The Angels are going for the Snuggie record

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Matsui reporters.jpgThis press release came out of Anaheim Angels central earlier today:

On Tuesday April 6, 2010, the Angels will attempt to break the Guinness World Record for the “largest gathering of people wearing fleece blankets.”
All fans in attendance at the Angels vs. Minnesota Twins game (7:05PM)
will receive a complimentary Hideki Matsui Blankie courtesy of Konica
Minolta.

“We are very excited about this special opportunity,” team spokesman
Tim Mead said. “Setting this world record will be a unique and
memorable experience for our fans, the first of many in 2010.”

According to the release, the current record for the largest gathering of people wearing “fleece
blankets” is 17,758 set by the Cleveland Cavaliers on March 5th.
That, of course, was widely billed as the “Snuggie” record,
named after those ridiculous wearable blankets. I suppose the keepers
of the record books make them call it the “fleece blanket” record so
that the Snuggie corporation doesn’t get free advertising out of the
deal. You know, like the beer company that is the namesake of the
record book sanctioning the record.

Anyway, I don’t want the world to
end on April 6th, but if it does — and this event makes it slightly
more likely to happen in my view — I will be tickled by the notion that alien
archaeologists might one day find our world and think that our
civilization worshiped a god named “Konica Minolta Matsui” by
assembling by the tens of thousands while wearing synthetic ceremonial
cloaks in his honor.

In the playoffs, the Yankees’ weakness has become their strength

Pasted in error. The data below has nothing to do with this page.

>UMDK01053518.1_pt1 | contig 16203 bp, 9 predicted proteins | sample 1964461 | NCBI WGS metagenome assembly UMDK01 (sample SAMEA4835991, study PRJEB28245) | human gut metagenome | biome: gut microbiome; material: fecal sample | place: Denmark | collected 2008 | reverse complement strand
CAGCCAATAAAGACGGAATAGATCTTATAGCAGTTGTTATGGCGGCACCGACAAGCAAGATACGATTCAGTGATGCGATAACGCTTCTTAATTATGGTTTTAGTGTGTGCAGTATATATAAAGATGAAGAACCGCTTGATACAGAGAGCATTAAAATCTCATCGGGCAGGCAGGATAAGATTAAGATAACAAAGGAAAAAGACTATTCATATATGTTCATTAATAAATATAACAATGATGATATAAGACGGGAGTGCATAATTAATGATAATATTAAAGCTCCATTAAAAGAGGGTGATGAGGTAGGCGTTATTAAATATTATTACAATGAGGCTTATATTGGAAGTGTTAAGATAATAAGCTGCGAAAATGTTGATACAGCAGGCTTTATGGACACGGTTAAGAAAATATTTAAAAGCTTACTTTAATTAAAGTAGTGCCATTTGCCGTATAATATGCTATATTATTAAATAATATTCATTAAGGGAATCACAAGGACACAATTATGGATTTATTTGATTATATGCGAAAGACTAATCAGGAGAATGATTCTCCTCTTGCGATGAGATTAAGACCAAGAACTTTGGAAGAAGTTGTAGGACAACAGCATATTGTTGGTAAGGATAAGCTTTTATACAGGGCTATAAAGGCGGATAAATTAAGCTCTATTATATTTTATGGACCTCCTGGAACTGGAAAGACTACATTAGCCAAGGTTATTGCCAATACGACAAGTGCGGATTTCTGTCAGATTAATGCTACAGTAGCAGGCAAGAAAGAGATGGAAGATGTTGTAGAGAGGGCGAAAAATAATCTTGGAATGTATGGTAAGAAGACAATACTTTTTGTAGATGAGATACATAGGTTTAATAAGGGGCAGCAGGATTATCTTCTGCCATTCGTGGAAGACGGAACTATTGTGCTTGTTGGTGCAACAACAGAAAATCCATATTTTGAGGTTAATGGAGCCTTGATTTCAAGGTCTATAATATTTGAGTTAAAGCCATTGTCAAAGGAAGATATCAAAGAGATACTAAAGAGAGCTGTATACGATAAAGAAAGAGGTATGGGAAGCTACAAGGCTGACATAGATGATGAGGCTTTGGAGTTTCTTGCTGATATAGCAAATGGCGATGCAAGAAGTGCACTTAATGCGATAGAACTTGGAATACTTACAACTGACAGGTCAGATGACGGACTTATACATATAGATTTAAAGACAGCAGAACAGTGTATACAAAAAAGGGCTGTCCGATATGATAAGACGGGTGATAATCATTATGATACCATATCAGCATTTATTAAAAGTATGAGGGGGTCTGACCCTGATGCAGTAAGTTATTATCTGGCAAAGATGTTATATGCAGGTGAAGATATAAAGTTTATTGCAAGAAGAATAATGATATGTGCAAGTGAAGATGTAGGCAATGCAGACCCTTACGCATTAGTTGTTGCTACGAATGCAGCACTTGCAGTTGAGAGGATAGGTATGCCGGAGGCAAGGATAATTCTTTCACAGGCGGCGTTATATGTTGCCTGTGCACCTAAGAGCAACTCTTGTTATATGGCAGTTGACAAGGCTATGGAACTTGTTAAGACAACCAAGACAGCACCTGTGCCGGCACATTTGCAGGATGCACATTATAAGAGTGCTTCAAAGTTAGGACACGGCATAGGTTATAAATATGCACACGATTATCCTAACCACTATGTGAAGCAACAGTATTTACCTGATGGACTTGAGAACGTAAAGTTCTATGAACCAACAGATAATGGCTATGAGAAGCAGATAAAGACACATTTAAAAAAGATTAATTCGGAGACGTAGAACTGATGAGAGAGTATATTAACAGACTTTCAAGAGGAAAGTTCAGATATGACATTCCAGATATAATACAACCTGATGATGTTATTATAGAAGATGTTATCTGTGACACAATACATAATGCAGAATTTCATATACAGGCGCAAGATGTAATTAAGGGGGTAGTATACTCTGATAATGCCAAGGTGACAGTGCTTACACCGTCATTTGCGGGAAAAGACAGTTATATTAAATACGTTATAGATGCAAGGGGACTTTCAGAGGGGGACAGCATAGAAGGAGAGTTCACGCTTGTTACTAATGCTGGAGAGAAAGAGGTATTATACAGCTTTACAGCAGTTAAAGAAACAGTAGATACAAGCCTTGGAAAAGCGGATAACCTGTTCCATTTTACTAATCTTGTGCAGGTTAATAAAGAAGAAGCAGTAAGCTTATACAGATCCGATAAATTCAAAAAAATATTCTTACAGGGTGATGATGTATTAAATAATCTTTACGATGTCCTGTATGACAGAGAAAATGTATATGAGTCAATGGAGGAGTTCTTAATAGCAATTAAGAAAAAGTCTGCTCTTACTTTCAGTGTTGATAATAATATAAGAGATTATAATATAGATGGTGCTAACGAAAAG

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Two weeks ago, when the playoffs began, the idea of “bullpenning” once again surfaced, this time with the Yankees as a focus. Because their starting pitching was believed to be a weakness — they had no obvious ace like a Dallas Keuchel or Corey Kluber — and their bullpen was a major strength, the idea of chaining relievers together starting from the first inning gained traction. The likes of Luis Severino, who struggled mightily in the AL Wild Card game, or Masahiro Tanaka (4.79 regular season ERA) couldn’t be relied upon in the postseason, the thought went.

That idea is no longer necessary for the Yankees because the starting rotation has become the club’s greatest strength. Tanaka fired seven shutout innings to help push the Yankees ahead of the Astros in the ALCS, three games to two. They are now one win away from reaching the World Series for the first time since 2009.

It hasn’t just been Tanaka. Since Game 3 of the ALDS, Yankees pitchers have made eight starts spanning 46 1/3 innings. They have allowed 10 runs (nine earned) on 25 hits and 12 walks with 45 strikeouts. That’s a 1.75 ERA with an 8.74 K/9 and 2.33 BB/9. In five of those eight starts, the starter went at least six innings, which has helped preserve the freshness and longevity of the bullpen.

Here’s the full list of performances for Yankee starters this postseason:

Game Starter IP H R ER BB SO HR
AL WC Luis Severino 1/3 4 3 3 1 0 2
ALDS 1 Sonny Gray 3 1/3 3 3 3 4 2 1
ALDS 2 CC Sabathia 5 1/3 3 4 2 3 5 0
ALDS 3 Masahiro Tanaka 7 3 0 0 1 7 0
ALDS 4 Luis Severino 7 4 3 3 1 9 2
ALDS 5 CC Sabathia 4 1/3 5 2 2 0 9 0
ALCS 1 Masahiro Tanaka 6 4 2 2 1 3 0
ALCS 2 Luis Severino 4 2 1 1 2 0 1
ALCS 3 CC Sabathia 6 3 0 0 4 5 0
ALCS 4 Sonny Gray 5 1 2 1 2 4 0
ALCS 5 Masahiro Tanaka 7 3 0 0 1 8 0
TOTAL 55 1/3 35 20 17 20 52 6

In particular, if you hone in on the ALCS starts specifically, Yankee starters have pitched 28 innings, allowing five runs (four earned) on 13 hits and 10 walks with 20 strikeouts. That’s a 1.61 ERA.

While the Yankees’ biggest weakness has become a strength, the Astros’ biggest weakness — the bullpen — has become an even bigger weakness. This is why the Yankees, who won 10 fewer games than the Astros during the regular season, are one win away from reaching the World Series and the Astros are not.